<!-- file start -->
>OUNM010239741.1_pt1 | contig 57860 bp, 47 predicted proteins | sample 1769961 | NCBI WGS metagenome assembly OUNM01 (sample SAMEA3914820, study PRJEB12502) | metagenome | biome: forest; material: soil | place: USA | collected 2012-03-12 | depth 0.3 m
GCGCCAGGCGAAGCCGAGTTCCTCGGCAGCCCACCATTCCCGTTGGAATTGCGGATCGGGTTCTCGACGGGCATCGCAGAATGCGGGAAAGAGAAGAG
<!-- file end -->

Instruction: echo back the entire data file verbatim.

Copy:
>OUNM010239741.1_pt1 | contig 57860 bp, 47 predicted proteins | sample 1769961 | NCBI WGS metagenome assembly OUNM01 (sample SAMEA3914820, study PRJEB12502) | metagenome | biome: forest; material: soil | place: USA | collected 2012-03-12 | depth 0.3 m
GCGCCAGGCGAAGCCGAGTTCCTCGGCAGCCCACCATTCCCGTTGGAATTGCGGATCGGGTTCTCGACGGGCATCGCAGAATGCGGGAAAGAGAAGAG